بانک جهانی: وام IDA و یا کمک هزینه IDA؟
|کد مقاله||سال انتشار||مقاله انگلیسی||ترجمه فارسی||تعداد کلمات|
|22966||2002||22 صفحه PDF||سفارش دهید||محاسبه نشده|
Publisher : Elsevier - Science Direct (الزویر - ساینس دایرکت)
Journal : World Development, Volume 30, Issue 5, May 2002, Pages 741–762
This paper discusses President Bush's July 2001 proposal to convert a major share of IDA lending to grants. It presents arguments in favor of the proposal but also notes difficulties and points where other donor countries and supporters of the World Bank have reservations. It identifies issues which should be addressed in any final agreement among the donor countries.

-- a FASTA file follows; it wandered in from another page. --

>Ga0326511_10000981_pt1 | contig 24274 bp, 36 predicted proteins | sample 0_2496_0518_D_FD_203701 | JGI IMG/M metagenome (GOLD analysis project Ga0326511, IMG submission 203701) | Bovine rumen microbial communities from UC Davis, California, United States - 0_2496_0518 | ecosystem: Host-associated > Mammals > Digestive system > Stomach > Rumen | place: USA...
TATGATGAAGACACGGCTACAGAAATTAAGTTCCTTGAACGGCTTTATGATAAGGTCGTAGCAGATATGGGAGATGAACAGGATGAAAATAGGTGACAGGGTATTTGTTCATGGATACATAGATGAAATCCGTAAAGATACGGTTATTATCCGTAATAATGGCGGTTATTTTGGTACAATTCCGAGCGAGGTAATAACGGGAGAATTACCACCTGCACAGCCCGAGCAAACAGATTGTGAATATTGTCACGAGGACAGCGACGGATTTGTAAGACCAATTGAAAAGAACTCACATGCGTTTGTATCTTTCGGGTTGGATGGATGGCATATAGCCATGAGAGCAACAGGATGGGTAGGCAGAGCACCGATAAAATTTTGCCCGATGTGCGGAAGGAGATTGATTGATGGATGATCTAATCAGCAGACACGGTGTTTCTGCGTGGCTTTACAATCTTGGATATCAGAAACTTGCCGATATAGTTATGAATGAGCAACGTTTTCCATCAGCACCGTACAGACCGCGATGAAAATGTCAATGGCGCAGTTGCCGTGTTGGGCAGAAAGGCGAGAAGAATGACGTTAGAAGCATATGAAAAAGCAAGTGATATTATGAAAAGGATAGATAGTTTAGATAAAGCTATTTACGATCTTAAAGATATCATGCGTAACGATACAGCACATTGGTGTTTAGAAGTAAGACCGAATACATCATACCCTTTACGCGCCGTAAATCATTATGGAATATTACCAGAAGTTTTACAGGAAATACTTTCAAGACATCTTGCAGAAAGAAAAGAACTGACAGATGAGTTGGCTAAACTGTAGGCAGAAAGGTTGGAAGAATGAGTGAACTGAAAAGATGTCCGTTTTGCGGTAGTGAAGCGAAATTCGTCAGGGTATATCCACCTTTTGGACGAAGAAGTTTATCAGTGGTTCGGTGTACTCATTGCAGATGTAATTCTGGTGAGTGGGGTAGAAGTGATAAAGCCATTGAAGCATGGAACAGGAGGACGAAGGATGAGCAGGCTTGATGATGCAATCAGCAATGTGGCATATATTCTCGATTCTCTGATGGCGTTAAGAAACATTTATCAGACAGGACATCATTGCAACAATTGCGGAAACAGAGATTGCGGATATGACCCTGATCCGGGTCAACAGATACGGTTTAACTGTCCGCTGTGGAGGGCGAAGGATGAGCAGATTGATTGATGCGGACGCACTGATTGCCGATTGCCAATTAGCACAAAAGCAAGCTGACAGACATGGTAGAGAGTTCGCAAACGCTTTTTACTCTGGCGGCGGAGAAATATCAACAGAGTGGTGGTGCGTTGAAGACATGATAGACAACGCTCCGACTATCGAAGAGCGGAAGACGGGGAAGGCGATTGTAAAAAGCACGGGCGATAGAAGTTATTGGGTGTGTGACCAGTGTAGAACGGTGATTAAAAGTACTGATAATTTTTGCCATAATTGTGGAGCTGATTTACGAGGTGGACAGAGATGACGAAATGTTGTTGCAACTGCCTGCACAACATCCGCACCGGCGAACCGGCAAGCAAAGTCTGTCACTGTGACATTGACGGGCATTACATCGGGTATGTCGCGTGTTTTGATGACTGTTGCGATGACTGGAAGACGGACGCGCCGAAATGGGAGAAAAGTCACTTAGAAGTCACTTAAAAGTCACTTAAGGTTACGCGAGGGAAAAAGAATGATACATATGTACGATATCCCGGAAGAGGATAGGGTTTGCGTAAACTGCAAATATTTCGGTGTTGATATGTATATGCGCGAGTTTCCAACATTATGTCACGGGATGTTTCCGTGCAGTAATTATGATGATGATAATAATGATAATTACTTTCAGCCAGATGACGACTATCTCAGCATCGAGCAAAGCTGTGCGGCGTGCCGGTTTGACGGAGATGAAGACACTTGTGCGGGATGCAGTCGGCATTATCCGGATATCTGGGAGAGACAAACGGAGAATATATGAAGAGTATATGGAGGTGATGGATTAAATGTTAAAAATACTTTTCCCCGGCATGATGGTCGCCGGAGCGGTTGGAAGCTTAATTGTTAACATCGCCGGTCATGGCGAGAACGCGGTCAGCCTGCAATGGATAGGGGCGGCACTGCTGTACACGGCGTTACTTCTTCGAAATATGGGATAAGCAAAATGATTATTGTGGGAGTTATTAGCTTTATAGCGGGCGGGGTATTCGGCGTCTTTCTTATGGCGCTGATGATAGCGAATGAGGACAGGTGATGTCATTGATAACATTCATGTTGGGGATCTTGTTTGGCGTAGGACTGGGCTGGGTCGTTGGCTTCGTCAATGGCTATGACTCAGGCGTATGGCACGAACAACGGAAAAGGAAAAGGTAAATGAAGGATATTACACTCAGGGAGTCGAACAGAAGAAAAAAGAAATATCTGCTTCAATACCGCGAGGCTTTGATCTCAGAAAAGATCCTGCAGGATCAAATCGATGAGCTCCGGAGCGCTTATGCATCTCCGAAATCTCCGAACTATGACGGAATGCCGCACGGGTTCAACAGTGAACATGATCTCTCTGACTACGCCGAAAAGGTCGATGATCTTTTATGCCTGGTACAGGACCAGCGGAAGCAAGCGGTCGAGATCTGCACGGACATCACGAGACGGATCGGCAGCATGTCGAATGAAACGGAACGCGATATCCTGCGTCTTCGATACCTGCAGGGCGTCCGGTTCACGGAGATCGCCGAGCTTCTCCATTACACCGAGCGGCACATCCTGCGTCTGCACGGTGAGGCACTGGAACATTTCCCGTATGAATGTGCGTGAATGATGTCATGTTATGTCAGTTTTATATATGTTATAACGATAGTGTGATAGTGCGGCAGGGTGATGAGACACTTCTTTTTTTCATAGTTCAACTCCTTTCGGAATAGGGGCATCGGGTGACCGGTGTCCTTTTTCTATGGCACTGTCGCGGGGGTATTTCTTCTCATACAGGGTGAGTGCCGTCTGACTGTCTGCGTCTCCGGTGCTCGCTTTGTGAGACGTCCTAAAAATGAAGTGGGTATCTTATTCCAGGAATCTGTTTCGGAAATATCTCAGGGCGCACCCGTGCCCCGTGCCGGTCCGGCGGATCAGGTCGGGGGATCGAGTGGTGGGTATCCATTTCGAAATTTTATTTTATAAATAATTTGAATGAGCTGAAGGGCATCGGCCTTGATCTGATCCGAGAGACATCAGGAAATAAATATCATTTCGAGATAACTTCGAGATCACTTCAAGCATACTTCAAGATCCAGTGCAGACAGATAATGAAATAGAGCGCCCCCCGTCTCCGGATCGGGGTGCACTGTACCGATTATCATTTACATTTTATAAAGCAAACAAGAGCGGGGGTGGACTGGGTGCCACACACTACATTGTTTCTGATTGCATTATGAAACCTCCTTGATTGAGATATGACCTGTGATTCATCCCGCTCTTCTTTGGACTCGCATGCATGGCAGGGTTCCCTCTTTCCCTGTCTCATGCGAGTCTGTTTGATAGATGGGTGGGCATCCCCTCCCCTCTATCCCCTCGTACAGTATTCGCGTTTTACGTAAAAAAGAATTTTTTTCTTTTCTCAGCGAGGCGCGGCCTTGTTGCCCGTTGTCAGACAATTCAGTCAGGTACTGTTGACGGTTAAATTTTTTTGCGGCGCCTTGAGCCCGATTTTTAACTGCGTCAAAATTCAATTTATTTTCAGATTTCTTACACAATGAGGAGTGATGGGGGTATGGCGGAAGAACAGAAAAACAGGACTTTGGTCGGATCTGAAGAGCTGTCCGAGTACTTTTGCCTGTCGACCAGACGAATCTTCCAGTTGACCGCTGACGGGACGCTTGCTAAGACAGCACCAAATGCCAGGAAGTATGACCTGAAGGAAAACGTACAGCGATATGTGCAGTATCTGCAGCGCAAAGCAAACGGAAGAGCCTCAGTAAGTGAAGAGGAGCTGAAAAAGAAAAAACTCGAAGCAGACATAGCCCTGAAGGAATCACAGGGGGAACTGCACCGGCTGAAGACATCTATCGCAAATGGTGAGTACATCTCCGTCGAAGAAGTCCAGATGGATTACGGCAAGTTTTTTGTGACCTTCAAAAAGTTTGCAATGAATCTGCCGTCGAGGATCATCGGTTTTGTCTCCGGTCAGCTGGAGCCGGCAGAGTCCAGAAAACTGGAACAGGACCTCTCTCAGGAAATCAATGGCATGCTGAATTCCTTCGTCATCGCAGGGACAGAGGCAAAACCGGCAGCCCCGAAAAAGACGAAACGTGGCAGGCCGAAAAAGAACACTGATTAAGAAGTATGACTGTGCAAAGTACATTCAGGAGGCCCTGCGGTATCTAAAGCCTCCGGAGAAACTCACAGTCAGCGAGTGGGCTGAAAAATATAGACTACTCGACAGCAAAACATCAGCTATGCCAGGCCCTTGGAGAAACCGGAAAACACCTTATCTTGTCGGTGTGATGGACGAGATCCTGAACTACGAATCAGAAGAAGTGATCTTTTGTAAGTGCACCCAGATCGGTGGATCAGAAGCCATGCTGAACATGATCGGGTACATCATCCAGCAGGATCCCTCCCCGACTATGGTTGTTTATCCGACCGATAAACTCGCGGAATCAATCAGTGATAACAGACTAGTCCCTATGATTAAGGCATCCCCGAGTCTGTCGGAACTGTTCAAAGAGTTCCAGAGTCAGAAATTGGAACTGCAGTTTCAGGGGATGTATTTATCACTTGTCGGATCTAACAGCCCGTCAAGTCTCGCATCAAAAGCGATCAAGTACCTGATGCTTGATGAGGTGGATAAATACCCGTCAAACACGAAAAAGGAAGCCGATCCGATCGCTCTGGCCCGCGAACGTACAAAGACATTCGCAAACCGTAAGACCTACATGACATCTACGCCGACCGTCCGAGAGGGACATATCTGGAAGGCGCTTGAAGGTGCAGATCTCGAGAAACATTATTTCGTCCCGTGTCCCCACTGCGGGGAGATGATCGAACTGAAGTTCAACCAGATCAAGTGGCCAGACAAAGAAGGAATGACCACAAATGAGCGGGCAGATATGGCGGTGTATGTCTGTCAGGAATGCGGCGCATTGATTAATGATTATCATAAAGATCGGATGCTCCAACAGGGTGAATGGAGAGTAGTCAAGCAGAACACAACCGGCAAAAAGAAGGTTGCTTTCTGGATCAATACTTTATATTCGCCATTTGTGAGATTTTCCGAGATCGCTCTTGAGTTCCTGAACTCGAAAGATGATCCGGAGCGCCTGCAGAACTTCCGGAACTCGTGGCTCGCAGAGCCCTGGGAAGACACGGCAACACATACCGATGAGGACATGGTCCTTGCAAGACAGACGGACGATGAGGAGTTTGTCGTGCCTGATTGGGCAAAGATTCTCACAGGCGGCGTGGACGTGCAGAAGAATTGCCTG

On July 17, 2001, on the eve of his trip to Genoa for a meeting of the top leaders of the eight leading industrial countries (G-8), President George W. Bush called on the World Bank and other multilateral development banks (MDBs) to provide a major share of their assistance to poor countries in the form of grants rather than low-cost loans. In a speech before several hundred World Bank employees, Bush maintained that his plan would help poor countries without adding to their already heavy burden of debt. “I propose,” he said, “that up to 50 percent of the funds provided by the development banks to the poorest countries be provided as grants for education, health, nutrition, water supply, sanitation, and other human needs.” This would be, he said, compassionate conservatism at the international level. Alluding to protesters who have been calling for a major cancellation of debt owed by poor countries, the President claimed that his proposal “doesn't merely `drop the debt'—it helps stop the debt.” The increased funding would be tied, the President said, to clear and measurable results.1 The White House indicated later that the President's plan sought to convert to grants half the money the Bank lends to poor countries annually through its concessional loan facility, the International Development Association (IDA). A few countries borrow both from IDA and from the Bank's regular loan window, the International Bank for Reconstruction and Development (IBRD). Because these “blend” countries would not be eligible for grants, the President's plan would actually involve only about 40% of total IDA funding. A grant program would have clear payoffs, the Administration argued, for economic development and long-run poverty reduction. In addition, the Administration said, a grant program would allow better assessments ex-ante of project effectiveness. Grant aid could be tied to clear and measurable policy instruments, to require more prior commitment to achievement of program goals and to link the actual payment of the grant to clear ex-post output measures. 2 The Administration did not explain at the time what the President meant by the comment that grant aid should be tied to ex-ante assessments or that the payment of the grant should be linked to ex-post output measures. The President's proposal met with little overt response from his summit colleagues. In their joint communique at the close of the meeting in Genoa (and in their statement on Africa), the G-8 called on the World Bank and other MDBs to take numerous steps to help poor countries.3 It did not discuss, however, the issue of IDA grants. In a separate communique, the G-7 countries—the major MDB donor countries comprising the G-8 less Russia—said that they might be willing to discuss the concept further. “We support a meaningful replenishment of IDA and, in that context, we will explore the increased use of grants for priority social investments, such as education and health.” They made no comment on the President' proposal.4 Separately, many other G-7 countries expressed opposition to the plan. “It's not something that we agree with,” indicated Beverly Warmington, spokeswoman for the British Department for International Development. “The World Bank is actually a bank and there are development agencies to give grants. It's important that the World Bank work alongside them instead of competing with them.”5 Michael Hofmann, director general for Germany's Ministry of Economic Cooperation and Development, was also quoted as saying that he thought an important element was missing from the President's proposal. If it had been accompanied by an announcement that the President would ask Congress to increase the American contribution by a specific amount, he said, “then the whole thing would have had a very different melody.” If none of the G-7 countries really want to increase their IDA contributions, he said “such a suggestion can mean only one thing: reducing the business of the bank.” The French noted that, while they supported the idea of grants, the US proposal went further than they could support. The German government told a meeting of World Bank donors (negotiating terms for a new IDA replenishment) in June 2001 that it could not go beyond 10% grants without breaking a promise to its parliament.6 Others have also expressed doubts about the President's plan. Jerome Booth argued, for instance, that the proposal for 50% IDA grants was either a preposterous example of ignorance about IDA finances or a ploy to cut the World Bank down in size. He suggested that the effort to expand the flow of grants through IDA might be an attempt by the Administration to cover the fact that the United States was reducing its overall level of bilateral foreign aid.7 Others questioned whether the IDA donor countries would be willing to contribute the additional funds necessary to make the new plan feasible.8 Columnist Milan Vesely claimed that the new proposal was merely “posturing” to silence the growing disquiet over the Administration's conservative and increasingly isolationist agenda. He noted that Condoleezza Rice, the President's National Security Advisor, had said that the grant plan would have no financial impact on IDA for 10 years. Vesely observed that she had not indicated when or whether the Administration planned to ask Congress for money to help fund future costs (Vesely, 2001). Nancy Alexander, spokesperson for an NGO critical of globalization, suggested that––when combined with the World Bank's proposed Private Sector Development Strategy––the President's plan for IDA grants poses serious risks to the well-being of poor people by reducing their access to the education, health, and clean water services it presumably wishes to support.9 On the other hand, the Administration's proposal for 50% IDA grants has elicited strong support from many groups that are deeply concerned about poverty and strongly in favor of programs to promote equitable and sustainable development. Cardinal Bernard Law, Archbishop of Boston, announced that the US Conference of Catholic Bishops “welcomes President Bush's initiative on poverty alleviation.” In particular, he said, the Conference welcomed the proposal that “up to 50% of funds provided by development banks to the poorest countries [be] given in the form of grants rather than loans.”10 John Ruthrauff, senior policy analyst for Oxfam America, stated that “Oxfam America supports the Bush administration's position that half of the IDA funds be grants.”11 Increased grant assistance is particularly important, he said, in order to meet the 2015 development goals, help countries invest in their growth, and avoid increasing their debt. David Beckmann, President of Bread for the World, expressed a somewhat more restrained level of support. “Bread for the World supports President Bush's proposal that some of the next replenishment of IDA should be grants,” he stated, “with the understanding that the US government will also agree to provide additional funding for the next replenishment.” 12 This paper explores the different ways a switch from IDA loans to IDA grants might affect recipient and donor countries and the IDA program itself. The report looks at the role which debt repayments for old loans now play in funding IDA's current loan program and identifies some arguments for and against a switch from loans to grants. It also discusses some earlier proposals for shifting IDA to a grant basis and suggests issues which may need to be taken into account if any agreement among the donor countries on this matter is to be brought into effect. Initiation of a program of IDA grants might offer opportunities for increased flows of assistance for education, health, and other social programs. As discussed below, however, the operational effects of a shift from IDA loans to grants may be felt only in the second decade after the change occurred and its full impact would be phased in slowly over a period of up to 40 years. A grant program might allow donors to require that recipients give them more opportunities for monitoring program implementation than might be available for programs financed by loans. It might also force the donors to choose between increasing their contribution levels or seeing the IDA program shrink in size. Likewise, the change might offer recipient countries some relief from their debt payment burden over the next 40 years (since they would not have to repay the grant.) But, it would not diminish the size of their existing debt. The efficiency of grant-funded programs might be enhanced but the recipient country might also feel less “ownership” for programs when it has little say in their implementation. This may have a negative effect on its willingness to continue funding for the program or to keep the original policies in place once the donor withdraws and the program becomes its responsibility.